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The Current Debate: The Excessive Perfection of “Call Me By Your Name”

Luca Guadagnino’s critical darling desires only to be desired.
Luca Guadagnino’s Call Me By Your Name appears to be well on its way to box office and awards success, having earned both this year’s best opening weekend among limited releases and a Best Picture award from the Los Angeles Film Critics Association. The film is about an affair between Elio (Timothée Chalamet), a precocious teenager, and Oliver (Armie Hammer), the graduate student who comes to Italy to assist Elio’s father in the summer of 1983. Like 2015’s A Bigger Splash, Guadagnino’s latest features lots of pretty images of beautiful people doing luxurious things, but, as Manohla Dargis contends at The New York Times, it has more than that to offer:
Even so, the lyricism seduces as does fragile, ecstatic Elio. “Call Me by Your Name” is less a coming-of-age story, a tale of innocence and loss, than one about coming into sensibility. In that way, it is about the creation of a new man who, the story suggests, is liberated by pleasure that doesn’t necessarily establish sexual identity. It’s important that Elio and Oliver have relationships with women, though for seemingly different reasons: the overheated Elio sleeps with a girlfriend (Esther Garrel), while Oliver carries on a more performative affair with a local (Victoire Du Bois). The women are not treated with much kindness, but these affairs further complicate the movie’s vision of pleasure’s fluidity.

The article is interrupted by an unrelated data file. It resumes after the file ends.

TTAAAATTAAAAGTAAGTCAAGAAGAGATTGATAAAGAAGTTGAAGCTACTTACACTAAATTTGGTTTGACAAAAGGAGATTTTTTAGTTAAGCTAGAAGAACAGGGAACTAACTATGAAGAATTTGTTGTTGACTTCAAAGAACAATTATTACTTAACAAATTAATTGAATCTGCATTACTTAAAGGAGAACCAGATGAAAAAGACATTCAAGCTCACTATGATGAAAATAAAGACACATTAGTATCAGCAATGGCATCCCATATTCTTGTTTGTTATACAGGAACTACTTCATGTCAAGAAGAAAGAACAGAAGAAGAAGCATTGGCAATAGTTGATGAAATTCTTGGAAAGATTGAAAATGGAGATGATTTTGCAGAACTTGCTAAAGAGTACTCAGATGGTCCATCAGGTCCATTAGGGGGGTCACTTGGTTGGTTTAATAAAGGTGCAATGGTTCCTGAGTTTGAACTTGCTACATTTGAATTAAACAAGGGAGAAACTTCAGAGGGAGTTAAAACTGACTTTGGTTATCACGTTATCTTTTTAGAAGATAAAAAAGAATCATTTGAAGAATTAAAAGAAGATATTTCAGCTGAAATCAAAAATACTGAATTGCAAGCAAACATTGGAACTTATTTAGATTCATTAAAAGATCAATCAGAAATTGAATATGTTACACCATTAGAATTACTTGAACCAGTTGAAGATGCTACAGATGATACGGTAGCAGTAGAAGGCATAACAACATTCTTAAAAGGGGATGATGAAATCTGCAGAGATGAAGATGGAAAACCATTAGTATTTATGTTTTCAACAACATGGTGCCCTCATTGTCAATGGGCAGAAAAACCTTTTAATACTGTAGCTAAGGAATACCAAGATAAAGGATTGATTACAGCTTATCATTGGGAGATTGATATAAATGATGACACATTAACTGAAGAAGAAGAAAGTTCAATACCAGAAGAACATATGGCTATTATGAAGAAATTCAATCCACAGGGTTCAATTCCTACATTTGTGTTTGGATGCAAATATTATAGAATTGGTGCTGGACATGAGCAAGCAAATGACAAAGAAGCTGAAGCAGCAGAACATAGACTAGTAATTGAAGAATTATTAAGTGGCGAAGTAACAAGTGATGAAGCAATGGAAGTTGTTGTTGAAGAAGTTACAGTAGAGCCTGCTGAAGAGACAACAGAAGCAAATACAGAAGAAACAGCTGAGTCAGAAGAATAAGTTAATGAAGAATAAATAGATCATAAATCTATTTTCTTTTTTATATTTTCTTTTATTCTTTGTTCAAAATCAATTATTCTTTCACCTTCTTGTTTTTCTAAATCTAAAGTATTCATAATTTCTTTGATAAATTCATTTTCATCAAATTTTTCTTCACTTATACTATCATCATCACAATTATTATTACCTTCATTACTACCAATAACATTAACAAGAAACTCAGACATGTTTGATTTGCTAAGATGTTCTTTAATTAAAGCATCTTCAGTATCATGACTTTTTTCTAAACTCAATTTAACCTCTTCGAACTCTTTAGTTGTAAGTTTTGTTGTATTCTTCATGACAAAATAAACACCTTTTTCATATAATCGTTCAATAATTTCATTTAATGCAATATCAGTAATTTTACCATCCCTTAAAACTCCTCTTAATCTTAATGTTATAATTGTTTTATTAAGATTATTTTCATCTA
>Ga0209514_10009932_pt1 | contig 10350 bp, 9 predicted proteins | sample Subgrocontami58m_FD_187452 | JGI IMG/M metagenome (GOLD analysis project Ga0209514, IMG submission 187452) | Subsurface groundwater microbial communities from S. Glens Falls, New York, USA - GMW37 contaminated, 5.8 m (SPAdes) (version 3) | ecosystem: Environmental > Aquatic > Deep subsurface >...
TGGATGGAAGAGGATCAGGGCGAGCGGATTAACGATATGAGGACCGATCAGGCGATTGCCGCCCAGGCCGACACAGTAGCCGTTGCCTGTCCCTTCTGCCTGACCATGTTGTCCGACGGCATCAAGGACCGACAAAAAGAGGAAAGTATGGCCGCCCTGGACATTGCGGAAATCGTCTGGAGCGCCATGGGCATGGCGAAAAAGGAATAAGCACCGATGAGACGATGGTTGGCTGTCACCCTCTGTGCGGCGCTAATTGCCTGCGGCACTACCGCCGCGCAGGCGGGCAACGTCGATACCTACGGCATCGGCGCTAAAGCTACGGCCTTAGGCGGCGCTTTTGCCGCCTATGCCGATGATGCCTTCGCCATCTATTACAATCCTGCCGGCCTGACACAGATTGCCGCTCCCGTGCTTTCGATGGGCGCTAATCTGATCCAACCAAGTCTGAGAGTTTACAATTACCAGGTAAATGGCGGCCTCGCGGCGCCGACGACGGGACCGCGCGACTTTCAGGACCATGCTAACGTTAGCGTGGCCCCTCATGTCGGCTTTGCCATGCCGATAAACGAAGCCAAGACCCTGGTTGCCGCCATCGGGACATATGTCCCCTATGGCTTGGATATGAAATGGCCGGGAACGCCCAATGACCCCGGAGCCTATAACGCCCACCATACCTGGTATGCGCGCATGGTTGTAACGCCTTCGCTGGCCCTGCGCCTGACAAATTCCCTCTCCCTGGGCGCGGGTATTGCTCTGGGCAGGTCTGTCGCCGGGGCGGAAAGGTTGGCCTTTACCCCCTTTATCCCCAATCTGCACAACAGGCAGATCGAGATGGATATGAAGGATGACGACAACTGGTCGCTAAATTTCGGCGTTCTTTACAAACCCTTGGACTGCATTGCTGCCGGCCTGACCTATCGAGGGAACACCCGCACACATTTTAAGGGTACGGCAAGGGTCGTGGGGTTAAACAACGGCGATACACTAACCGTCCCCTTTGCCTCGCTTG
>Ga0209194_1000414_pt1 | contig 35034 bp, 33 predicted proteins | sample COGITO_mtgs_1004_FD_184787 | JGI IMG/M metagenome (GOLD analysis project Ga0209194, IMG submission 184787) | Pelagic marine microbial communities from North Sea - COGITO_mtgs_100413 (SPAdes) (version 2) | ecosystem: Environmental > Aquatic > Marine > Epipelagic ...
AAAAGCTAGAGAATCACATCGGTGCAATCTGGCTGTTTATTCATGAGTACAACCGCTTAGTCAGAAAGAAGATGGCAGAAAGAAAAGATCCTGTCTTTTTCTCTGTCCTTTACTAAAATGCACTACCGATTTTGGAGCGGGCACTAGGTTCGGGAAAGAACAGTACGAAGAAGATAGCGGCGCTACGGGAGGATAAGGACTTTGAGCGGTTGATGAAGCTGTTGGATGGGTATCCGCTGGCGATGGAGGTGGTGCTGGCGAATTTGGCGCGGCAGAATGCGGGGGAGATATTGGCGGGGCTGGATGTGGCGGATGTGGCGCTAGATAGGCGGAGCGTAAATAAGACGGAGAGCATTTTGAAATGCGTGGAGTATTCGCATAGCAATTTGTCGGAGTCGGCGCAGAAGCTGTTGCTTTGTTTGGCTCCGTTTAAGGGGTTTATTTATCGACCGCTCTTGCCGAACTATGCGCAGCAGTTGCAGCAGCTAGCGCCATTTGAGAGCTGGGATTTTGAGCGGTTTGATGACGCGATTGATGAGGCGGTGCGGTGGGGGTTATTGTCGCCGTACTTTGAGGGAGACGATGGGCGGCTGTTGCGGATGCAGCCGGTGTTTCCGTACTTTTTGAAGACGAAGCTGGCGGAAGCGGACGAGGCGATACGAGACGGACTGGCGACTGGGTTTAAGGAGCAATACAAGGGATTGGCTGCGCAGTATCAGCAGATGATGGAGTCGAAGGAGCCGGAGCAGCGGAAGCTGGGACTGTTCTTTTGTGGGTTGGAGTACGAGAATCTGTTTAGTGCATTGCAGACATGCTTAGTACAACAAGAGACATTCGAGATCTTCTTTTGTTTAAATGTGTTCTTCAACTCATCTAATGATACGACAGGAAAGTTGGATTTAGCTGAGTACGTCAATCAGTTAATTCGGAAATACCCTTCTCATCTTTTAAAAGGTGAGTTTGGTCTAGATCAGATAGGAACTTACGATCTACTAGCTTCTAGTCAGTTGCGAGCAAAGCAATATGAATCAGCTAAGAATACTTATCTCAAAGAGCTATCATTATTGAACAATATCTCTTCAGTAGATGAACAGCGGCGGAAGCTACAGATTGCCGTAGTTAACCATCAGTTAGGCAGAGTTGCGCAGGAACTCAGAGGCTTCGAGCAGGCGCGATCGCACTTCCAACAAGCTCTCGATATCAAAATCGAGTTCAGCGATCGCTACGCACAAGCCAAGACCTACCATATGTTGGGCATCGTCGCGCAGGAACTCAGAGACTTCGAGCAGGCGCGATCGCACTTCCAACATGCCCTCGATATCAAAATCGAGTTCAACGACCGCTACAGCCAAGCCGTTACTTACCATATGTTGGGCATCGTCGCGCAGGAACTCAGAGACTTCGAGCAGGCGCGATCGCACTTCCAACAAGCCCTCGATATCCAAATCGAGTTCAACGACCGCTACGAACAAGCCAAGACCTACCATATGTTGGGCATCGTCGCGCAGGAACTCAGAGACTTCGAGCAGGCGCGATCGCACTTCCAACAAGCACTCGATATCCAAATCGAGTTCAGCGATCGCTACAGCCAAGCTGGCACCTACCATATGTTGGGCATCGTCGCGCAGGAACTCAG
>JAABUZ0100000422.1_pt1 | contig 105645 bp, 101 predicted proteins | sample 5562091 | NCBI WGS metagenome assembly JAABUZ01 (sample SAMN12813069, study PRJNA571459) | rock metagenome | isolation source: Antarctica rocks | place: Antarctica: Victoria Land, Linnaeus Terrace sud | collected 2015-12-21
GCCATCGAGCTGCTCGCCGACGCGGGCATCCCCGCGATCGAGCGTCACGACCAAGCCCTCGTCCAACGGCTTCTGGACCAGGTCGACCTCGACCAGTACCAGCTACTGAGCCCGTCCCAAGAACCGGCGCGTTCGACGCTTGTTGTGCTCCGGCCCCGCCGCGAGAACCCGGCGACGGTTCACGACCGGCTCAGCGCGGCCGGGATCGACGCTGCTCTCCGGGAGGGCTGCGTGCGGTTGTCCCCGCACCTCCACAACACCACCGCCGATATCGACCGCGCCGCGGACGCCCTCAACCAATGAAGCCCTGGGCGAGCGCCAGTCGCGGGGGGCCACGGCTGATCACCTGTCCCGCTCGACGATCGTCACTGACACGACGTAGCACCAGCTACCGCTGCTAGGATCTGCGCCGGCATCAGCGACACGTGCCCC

This notion is echoed by Anthony Lane at The New Yorker, who adds that the effect is to distinguish this story from the typically label-oriented politics of sexuality:
By falling for each other, Oliver and Elio tumble not into error, still less into sin, but into a sort of delirious concord, which may explain why Elio’s parents, far from disapproving, bestow their tacit blessing on the pact. More unusual still is that the movie steers away from the politics of sexuality. Elio makes love to Marzia, on a dusty mattress, in a loft like an old dovecote, only hours before he meets with Oliver at midnight, but you don’t think, Oh, Elio’s having straight sex, followed by gay sex, and therefore we must rank him as bi-curious. Rather, you are curious about him and his paramours as individuals—these particular bodies, with these hungry souls, at these ravening moments in their lives. Desire is passed around the movie like a dish, and the characters are invited to help themselves, each to his or her own taste. Maybe a true love story (and when did you last see one of those?) has no time for types.
Yet this apparent freedom from politics and labels, while refreshing on its surface, comes at a cost. As K. Austin Collins writes at The Ringer, the film largely glosses over the political contexts that might have darkened its rose-colored glasses: